Top Ten Tips on...

Roles & Responsibilities

12 June 2023
Effective Top Tens - Podcast
Quick, practical tips on a wide range of management and personal development themes.
What are your key roles and responsibilities as a modern manager? And how do you find the balance between them?

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Managing performance

Any manager has to look after the performance of four particular units that are their responsibility. You may not have responsibility for all four of these units, but you will have responsibility for at least some of them. So here are my four units for managing performance. The first of these is a large unit such as a marketing department or finance department. The second level would be managing teams within that unit. At the third level, you're responsible for the performance of the individuals within that team, and the fourth level is managing your own performance. It's going to be pretty difficult for you to be effective as a manager in the other three areas, unit, team, and individual, if you're not good at managing yourself.


Managing relationships

This is about managing relationships rather than people. Sometimes as a manager, we tend to think of this being essentially a vertical relationship, managing those who hierarchically are at a level below. But you also have responsibility for three other types of relationship: those above you – your manager; those within the organisation who work alongside you – your peers and colleagues; and your external relationships such as those with partners and with customers. Generally speaking, under the right conditions, people can manage themselves. A manager’s two responsibilities to their staff are to give clear direction and adequate resources. What seems most important is the relationship a manager has with his or her staff. So it's not about managing people, it's about managing the way you work with them.


Managing resources

a resource is something that any individual or team need in order to complete the task. Money. Isn't a resource - it is the most usual and convenient way of acquiring the resources you need. So think of resources rather than money . The classic resources are people, time, materials and equipment, space and accommodation, information, and systems and procedures. The manager’s role is to identify the necessary resources and make them available.


Managing problems

some managers would say that essentially their job is exactly that - managing problems. They come into work, perhaps have a provisional to do list, then there’s a knock on the door or the phone rings, or there's a message pops up on the screen, and off they go: it's a problem and they're required to solve it. If that's the case for you, then you need key skills in that area, including things like being able identify a problem, analyse and evaluate it, and end up making key decisions and providing effective solutions.


Managing yourself

there are a whole host of things that could be included in managing yourself – so many in fact, that they will be covered in a separate podcast called ‘managing yourself’.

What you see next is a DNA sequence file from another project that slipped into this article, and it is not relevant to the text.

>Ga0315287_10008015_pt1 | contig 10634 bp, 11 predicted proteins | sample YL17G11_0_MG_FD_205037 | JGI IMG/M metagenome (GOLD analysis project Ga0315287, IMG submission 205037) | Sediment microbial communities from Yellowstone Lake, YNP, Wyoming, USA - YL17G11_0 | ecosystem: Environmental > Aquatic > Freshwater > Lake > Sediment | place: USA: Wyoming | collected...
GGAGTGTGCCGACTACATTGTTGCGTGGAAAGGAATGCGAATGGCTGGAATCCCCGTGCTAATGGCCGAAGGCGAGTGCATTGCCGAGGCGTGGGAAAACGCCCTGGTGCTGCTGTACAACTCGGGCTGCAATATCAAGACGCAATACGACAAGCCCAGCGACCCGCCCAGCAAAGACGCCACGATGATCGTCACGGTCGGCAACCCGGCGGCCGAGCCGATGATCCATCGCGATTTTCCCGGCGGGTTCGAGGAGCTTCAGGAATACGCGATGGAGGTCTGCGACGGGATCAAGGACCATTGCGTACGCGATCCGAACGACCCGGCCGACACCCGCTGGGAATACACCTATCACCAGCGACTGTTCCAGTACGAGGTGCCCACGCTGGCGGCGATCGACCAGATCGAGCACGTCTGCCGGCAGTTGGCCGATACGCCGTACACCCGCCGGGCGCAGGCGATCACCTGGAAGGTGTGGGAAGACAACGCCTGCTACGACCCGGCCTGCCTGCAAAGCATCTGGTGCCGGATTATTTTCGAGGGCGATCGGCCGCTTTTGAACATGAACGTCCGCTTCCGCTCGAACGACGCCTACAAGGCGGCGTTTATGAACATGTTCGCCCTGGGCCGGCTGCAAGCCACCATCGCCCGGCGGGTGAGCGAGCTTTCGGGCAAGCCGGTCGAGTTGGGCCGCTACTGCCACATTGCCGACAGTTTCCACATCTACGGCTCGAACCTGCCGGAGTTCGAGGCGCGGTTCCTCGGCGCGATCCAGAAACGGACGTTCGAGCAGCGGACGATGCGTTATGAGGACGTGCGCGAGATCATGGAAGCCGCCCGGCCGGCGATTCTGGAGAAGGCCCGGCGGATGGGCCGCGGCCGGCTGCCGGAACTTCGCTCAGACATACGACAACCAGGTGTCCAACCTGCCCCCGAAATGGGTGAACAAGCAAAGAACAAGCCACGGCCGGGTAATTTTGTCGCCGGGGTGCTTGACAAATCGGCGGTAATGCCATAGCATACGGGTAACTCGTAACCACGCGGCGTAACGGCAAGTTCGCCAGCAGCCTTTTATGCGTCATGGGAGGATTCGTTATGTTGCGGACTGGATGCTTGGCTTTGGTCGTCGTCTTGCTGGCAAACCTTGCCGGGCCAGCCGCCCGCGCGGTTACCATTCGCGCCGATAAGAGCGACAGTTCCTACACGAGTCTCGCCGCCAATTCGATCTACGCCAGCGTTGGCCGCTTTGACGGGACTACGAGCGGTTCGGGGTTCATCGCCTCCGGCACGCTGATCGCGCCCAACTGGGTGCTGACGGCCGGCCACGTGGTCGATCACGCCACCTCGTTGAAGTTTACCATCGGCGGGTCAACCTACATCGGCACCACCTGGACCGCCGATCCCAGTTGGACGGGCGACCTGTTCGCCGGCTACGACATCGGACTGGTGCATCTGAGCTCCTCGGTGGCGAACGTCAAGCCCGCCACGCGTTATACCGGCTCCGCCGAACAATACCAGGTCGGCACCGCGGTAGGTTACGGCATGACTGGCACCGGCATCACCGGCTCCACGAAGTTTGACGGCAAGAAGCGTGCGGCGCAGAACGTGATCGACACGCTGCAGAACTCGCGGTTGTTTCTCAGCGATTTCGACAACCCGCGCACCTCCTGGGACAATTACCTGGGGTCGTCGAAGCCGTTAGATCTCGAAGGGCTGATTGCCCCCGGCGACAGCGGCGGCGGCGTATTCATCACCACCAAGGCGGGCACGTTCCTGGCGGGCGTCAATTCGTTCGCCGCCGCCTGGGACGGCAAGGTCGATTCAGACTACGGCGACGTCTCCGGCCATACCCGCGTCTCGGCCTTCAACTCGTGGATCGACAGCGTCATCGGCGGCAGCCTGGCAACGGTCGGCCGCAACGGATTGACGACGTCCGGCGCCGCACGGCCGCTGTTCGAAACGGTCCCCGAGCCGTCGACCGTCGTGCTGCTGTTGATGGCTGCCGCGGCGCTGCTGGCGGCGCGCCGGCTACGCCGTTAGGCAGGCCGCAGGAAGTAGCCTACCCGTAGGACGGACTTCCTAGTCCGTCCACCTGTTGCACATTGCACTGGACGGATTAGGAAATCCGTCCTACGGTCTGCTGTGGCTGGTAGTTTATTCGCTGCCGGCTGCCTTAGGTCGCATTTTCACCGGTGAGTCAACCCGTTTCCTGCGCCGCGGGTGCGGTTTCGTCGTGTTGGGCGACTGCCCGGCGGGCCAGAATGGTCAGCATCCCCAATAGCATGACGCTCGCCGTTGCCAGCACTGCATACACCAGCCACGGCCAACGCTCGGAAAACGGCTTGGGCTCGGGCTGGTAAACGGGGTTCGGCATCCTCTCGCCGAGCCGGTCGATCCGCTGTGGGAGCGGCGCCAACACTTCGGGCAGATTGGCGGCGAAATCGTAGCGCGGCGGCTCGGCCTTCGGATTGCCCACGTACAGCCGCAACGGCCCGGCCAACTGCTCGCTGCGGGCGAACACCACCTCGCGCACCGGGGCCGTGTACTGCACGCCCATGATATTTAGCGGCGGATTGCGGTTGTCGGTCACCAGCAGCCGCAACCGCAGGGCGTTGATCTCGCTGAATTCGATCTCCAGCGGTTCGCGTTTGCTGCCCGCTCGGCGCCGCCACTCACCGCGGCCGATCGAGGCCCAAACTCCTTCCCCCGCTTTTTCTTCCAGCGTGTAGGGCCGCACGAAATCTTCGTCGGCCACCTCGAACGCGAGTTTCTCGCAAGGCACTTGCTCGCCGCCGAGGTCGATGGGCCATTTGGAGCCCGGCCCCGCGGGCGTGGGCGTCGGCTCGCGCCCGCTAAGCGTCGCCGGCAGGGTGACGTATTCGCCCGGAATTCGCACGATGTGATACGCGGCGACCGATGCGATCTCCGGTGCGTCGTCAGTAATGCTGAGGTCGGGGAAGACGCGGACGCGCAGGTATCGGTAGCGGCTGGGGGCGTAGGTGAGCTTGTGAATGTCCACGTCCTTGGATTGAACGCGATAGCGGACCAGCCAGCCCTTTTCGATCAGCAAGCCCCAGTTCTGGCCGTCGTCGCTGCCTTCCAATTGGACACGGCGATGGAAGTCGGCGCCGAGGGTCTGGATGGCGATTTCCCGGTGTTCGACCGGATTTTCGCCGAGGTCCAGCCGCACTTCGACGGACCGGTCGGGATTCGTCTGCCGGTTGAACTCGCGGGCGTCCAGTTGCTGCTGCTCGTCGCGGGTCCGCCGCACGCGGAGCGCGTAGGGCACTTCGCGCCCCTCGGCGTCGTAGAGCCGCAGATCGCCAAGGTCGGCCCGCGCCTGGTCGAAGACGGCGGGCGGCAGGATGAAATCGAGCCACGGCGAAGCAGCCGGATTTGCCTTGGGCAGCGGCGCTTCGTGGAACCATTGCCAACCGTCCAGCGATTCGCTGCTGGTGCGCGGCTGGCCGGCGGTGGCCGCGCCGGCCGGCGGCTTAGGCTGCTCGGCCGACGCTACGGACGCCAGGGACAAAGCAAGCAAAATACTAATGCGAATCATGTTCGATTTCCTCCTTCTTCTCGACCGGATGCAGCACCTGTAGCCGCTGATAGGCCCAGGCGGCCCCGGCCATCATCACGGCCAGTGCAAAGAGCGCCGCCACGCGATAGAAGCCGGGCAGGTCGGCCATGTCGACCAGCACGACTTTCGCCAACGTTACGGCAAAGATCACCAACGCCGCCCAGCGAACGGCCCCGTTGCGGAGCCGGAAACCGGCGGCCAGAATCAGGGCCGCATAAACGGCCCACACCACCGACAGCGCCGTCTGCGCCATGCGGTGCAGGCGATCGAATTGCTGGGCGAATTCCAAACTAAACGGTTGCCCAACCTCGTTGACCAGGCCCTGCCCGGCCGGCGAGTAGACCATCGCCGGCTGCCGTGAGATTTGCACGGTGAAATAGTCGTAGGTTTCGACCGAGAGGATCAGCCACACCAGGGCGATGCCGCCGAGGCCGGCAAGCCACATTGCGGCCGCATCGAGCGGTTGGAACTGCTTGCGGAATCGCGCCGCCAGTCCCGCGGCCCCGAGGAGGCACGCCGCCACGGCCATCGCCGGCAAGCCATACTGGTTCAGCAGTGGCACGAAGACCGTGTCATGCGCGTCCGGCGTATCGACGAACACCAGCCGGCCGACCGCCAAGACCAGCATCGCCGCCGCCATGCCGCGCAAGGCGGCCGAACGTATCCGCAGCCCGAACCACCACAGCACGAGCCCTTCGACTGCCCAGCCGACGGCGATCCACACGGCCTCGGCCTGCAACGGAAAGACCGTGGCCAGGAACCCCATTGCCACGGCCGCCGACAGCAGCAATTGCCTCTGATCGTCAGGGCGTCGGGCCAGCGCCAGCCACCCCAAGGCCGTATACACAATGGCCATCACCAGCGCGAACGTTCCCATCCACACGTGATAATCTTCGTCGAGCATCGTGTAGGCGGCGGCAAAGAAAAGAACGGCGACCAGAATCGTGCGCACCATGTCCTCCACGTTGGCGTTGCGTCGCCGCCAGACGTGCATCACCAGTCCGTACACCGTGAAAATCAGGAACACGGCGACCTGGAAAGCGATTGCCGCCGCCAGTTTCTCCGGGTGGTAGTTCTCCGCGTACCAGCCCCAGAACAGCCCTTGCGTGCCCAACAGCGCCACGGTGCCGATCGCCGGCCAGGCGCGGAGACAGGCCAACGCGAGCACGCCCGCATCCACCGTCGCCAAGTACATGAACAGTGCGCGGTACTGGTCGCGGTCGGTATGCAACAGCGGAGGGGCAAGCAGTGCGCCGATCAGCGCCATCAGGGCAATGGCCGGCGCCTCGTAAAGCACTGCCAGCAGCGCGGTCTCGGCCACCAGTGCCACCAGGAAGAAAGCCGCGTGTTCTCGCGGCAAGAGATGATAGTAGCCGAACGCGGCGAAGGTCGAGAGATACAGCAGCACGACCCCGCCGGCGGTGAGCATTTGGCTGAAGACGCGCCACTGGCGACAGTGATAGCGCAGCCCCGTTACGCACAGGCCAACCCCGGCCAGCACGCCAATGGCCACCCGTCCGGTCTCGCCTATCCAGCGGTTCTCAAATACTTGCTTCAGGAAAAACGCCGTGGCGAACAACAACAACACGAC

Managing the context

Most managers will have the roles already referred to. But how they do them often depends on the next two tips, the first of which is context, which is the world in which we operate, that shapes ourselves and our organization, that's the context. There’s an internal context, driven by the organisation, and an external one, driven by the wider environment: the economic, legal, technical, social and political contexts, By and large the manager will be reactive to the external context, but may have an opportunity to shape the internal context.


Managing the culture

culture is defined as ‘the way we do things around here’, and this will be a combination of formal and informal, official and official norms, routines, processes, relationships and behaviours. There are four classic components of any culture: structure, processes, behaviours and attitude. Together they determine ‘the way we do things around here’. So a good manager will be aware of the culture of the unit or units they manage, and work to install and embed a culture that works best for that unit, and the organisation.


Managing change

there are two approaches to managing change: reactive and proactive. Most managers think first of their reactive role – having to respond to a change initiated from above, or from the outside world. But managers are also expected to have a proactive approach to change – to regularly review their management area, and consider how it might be changed for the better.


Not to challenge is to condone

typically a manager will have issues within their team or unit; particularly ones of poor performance or poor behaviour. And the manager is expected to address such issues. If they don’t, then in effect they are condoning the performance or behaviour, and ultimately, the spotlight of poor performance will fall on the manager, rather than those who are performing or behaving badly.


Don’t marginalise management

Many managers will have started their career as a technical or specialist expert, with no thought of managing. Yet for whatever reason, they become managers, and may still be required to fulfil some of their specialist role. If this happens, beware of marginalising management. It can be too easy to concentrate on the specialist element, which you know you can do well, and enjoy, especially if you find management, by comparison, more difficult and less enjoyable.

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